Let’s put sports completely aside for a second, and go to science. The advent of new measurement tools and technologies fundamentally alter the way we see everything around us. Gas was the smallest composition of reality until it wasn’t. Molecules gave way to atoms. Atomic particles became the building blocks until they weren’t. Subatomic particles are the smallest known quantities until we can crack into the quarks, leptons, and bosons that comprise them. That’ll be sure to keep the Big Bang Theory on TV for the years to come. We’ve harnessed new technical breakthroughs to measure our predictions, and when they’re found to be true, we alter our measurements to reflect that new reality.
Unfortunately, retail automotive doesn’t have that same commitment to measurement. Our CRM companies rely on programmers to develop the reports. Our DMS companies hold our data hostage. Our dealer academies rely on a curriculum developed decades ago. Our dealer associations hold onto tradition. Our dealers have too many other things to worry about. Despite the potential for understanding our success down to the subatomic level, those in the retail community are somehow stuck on a shiny metal’s finish, buried in the same biases that have been perpetuated for decades.
While others have been content to stick with antiquated metrics, we’re tired of it. Quietly, we’ve been gathering data at a clip that would make most vendors squirm. How? Since the big guys aren’t doing it, we developed a proprietary technology that can provide a far deeper analysis than what a CRM can provide. In the last six months, we’ve analyzed in excess of 100,000 leads, and over five million data points to search for metrics that can better measure the performance of the agents who are working inside the CRM. Using the previous generation of our technology, it took five years to analyze 20,000 leads. Now we can do that in a weekend.
We recently collaborated with VinSolutions to explore new variables that can help dealerships monitor CRM utilization and benchmark themselves against a broader population. Not just those who are in their DMA, or the best in class, but every VinSolutions dealership in the country. In all, we analyzed data of over 300,000 leads for the study, and as our technical capabilities grow, we’ll be certain to gain even more insights as time goes on.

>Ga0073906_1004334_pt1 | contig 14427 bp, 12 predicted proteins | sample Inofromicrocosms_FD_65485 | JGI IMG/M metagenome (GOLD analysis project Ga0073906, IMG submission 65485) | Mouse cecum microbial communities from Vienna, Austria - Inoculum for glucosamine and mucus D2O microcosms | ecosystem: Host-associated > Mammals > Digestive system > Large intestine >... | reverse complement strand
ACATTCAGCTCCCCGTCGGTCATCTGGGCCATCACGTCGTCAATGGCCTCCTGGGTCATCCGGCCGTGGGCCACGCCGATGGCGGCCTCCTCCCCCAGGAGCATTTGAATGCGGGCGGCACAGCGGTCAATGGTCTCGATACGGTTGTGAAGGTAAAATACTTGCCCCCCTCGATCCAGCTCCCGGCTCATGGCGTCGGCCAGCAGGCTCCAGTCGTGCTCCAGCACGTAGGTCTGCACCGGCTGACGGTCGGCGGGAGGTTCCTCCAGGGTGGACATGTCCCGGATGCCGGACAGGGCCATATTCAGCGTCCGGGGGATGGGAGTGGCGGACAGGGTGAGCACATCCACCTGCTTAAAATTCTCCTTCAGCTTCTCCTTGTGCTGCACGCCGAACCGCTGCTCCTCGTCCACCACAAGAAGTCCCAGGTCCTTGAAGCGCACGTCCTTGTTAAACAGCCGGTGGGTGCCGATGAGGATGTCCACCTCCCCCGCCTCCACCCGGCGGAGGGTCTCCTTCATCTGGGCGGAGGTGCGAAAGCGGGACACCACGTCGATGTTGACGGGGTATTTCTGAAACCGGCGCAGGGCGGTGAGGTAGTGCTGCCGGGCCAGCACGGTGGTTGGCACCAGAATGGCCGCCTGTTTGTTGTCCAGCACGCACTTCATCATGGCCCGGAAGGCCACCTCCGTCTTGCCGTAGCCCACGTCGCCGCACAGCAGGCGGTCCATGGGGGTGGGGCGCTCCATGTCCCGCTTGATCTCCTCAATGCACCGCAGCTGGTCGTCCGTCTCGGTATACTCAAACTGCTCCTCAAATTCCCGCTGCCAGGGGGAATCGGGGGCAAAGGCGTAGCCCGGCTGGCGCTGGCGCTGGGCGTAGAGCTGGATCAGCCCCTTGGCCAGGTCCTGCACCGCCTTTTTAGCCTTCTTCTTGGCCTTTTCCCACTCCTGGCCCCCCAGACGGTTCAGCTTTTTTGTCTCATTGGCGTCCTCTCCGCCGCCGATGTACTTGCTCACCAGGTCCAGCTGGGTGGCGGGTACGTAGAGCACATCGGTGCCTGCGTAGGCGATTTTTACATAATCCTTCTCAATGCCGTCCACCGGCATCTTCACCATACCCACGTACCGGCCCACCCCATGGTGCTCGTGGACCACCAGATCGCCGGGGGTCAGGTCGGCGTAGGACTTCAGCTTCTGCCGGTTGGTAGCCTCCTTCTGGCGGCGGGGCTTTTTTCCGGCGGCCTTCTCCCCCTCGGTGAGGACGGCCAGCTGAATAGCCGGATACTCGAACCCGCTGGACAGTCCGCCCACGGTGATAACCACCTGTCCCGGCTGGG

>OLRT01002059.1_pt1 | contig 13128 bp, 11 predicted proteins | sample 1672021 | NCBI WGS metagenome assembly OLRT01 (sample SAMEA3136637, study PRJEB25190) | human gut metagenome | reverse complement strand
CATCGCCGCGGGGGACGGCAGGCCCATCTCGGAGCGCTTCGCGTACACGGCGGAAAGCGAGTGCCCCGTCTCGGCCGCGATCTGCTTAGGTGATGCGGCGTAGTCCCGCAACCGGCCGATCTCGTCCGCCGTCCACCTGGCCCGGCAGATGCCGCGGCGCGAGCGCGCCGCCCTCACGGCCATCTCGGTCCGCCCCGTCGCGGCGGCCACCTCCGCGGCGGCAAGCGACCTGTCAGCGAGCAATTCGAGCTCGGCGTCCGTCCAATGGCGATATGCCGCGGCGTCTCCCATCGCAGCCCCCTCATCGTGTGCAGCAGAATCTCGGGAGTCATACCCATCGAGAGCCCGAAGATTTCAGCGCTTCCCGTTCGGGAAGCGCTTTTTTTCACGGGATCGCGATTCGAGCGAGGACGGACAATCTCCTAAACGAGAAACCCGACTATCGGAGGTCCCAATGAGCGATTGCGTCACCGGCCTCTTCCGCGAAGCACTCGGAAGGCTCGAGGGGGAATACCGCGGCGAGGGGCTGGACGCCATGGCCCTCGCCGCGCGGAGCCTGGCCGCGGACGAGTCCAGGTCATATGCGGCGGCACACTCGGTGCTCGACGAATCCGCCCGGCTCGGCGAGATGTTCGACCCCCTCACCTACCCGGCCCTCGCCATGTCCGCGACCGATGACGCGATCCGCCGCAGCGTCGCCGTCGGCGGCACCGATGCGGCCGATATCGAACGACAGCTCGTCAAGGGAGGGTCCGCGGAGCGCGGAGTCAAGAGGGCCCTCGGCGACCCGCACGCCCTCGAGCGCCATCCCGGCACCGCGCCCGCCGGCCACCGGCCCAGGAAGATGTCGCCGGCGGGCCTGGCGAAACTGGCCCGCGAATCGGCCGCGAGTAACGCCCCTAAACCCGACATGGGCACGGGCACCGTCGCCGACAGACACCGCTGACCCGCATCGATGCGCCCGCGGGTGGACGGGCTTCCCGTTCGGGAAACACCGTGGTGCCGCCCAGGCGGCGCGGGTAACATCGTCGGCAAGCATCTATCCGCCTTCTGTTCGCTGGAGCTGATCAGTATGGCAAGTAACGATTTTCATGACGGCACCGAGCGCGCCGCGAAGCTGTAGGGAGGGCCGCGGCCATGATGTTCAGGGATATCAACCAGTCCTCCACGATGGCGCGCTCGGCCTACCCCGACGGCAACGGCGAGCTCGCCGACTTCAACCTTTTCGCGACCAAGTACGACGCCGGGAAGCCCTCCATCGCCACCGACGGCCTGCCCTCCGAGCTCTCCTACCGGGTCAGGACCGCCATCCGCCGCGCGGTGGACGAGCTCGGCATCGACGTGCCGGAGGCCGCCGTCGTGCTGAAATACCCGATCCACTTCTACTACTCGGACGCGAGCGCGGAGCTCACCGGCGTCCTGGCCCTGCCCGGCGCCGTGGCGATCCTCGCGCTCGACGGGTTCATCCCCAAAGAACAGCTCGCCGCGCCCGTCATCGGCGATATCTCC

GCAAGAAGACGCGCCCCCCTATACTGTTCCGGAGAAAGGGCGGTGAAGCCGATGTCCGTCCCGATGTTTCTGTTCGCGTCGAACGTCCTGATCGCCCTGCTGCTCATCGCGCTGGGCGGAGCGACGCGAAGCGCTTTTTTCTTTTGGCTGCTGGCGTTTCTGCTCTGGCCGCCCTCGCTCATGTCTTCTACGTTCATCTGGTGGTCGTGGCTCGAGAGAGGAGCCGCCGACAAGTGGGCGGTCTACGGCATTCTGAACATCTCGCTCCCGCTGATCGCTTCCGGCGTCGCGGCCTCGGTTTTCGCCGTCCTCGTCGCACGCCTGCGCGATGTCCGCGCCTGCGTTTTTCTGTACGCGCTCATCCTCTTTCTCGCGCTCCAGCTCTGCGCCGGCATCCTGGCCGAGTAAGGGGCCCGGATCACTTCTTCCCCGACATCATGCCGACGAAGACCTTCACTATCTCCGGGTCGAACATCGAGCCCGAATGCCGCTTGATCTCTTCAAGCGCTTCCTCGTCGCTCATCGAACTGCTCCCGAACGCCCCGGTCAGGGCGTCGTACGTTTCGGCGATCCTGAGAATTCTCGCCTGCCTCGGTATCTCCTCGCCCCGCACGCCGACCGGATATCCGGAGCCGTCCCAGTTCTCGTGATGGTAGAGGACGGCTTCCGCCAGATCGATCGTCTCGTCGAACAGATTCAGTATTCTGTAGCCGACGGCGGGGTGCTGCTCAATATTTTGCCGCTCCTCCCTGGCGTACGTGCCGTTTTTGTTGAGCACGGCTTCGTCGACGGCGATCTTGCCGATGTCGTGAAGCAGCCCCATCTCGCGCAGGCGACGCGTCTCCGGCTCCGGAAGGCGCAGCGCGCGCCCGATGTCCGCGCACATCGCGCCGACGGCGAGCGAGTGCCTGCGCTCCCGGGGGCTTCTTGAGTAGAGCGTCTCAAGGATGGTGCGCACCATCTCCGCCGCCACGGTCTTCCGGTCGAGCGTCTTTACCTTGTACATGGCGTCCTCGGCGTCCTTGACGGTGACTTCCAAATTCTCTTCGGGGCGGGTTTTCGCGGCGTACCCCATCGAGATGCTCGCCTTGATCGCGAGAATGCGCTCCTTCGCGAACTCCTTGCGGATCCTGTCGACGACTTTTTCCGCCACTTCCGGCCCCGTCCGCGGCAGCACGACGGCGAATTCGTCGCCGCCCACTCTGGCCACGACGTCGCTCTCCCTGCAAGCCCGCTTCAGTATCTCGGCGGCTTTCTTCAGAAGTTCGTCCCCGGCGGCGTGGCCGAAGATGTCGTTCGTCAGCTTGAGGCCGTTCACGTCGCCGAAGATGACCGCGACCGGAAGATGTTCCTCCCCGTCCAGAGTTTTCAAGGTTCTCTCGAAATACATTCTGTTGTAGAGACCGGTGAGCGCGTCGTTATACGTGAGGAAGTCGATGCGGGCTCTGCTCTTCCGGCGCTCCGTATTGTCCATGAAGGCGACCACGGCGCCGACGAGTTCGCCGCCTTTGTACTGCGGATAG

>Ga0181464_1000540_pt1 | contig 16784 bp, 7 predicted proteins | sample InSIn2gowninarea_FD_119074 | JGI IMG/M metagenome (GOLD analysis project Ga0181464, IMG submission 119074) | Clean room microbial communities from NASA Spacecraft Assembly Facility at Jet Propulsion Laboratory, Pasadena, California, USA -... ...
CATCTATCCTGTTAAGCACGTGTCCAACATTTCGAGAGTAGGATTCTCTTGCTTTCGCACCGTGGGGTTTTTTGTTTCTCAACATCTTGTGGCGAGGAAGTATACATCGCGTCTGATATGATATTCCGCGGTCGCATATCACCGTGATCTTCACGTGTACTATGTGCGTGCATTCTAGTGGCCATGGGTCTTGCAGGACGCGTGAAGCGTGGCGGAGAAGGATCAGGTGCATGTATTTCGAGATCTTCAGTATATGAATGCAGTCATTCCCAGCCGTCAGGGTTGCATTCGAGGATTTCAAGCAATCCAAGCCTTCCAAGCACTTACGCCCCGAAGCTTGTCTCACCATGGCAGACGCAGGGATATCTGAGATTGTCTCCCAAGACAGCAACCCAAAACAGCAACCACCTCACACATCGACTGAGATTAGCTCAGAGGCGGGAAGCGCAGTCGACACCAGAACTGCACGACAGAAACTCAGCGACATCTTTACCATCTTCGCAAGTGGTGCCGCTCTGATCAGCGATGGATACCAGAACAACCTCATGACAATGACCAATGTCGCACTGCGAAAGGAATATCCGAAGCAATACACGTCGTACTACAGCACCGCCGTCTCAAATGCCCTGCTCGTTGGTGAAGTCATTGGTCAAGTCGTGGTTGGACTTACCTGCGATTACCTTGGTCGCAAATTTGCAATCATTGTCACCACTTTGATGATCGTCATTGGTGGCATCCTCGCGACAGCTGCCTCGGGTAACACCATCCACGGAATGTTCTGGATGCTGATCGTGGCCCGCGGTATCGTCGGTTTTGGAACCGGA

We’re just getting started, and we’re pushing all of the chips in.
Simply measuring leads, appointments set, appointment shown, and units sold gives us an abstract view, at best, into how our Internet operations are performing. Metrics such as quality of response, response methodology, lead attribution, behavioral correction, among dozens of undiscovered variables, will help dealerships to fine tune their operations, more precisely measure their employees, and, of course, sell more cars.
Just like scientists classifying states of matter, the metrics we look at should be broken down to the subatomic level. We need to be constantly exploring the correlation of these variables as it pertains to the whole retail ecosystem, completely free of the biases that we’ve created for ourselves. We do not live in a two-dimensional world of sales volume and revenue. We live in a three-dimensional world that’s governed by time, in an electronic age where data can be measured to the infinitesimal. DealerKnows will no longer be content with the measurements that were.
As 2017 fast approaches, we’re exploring new partnerships and solidifying opportunities that will help us with our agenda. And, we’re open to aligning with others who will join our cause. There are a lot of great quarterbacks out there, throwing to less than spectacular receivers. Like the analysts that are rapidly making up the front offices of professional sports, we’ll be there leading the charge to minimize the influence of tradition and maximize the results of every dollar spent. It’s finally time that we give our dealer partners the information they need to make smarter decisions about the entire value chain that makes up their operations. As the dealer community faces even stronger external threats, we need to adapt like our livelihoods depend on it. If we somehow fail to win the war against the dealer community, at least we will know precisely why, and we won’t be forced to guess.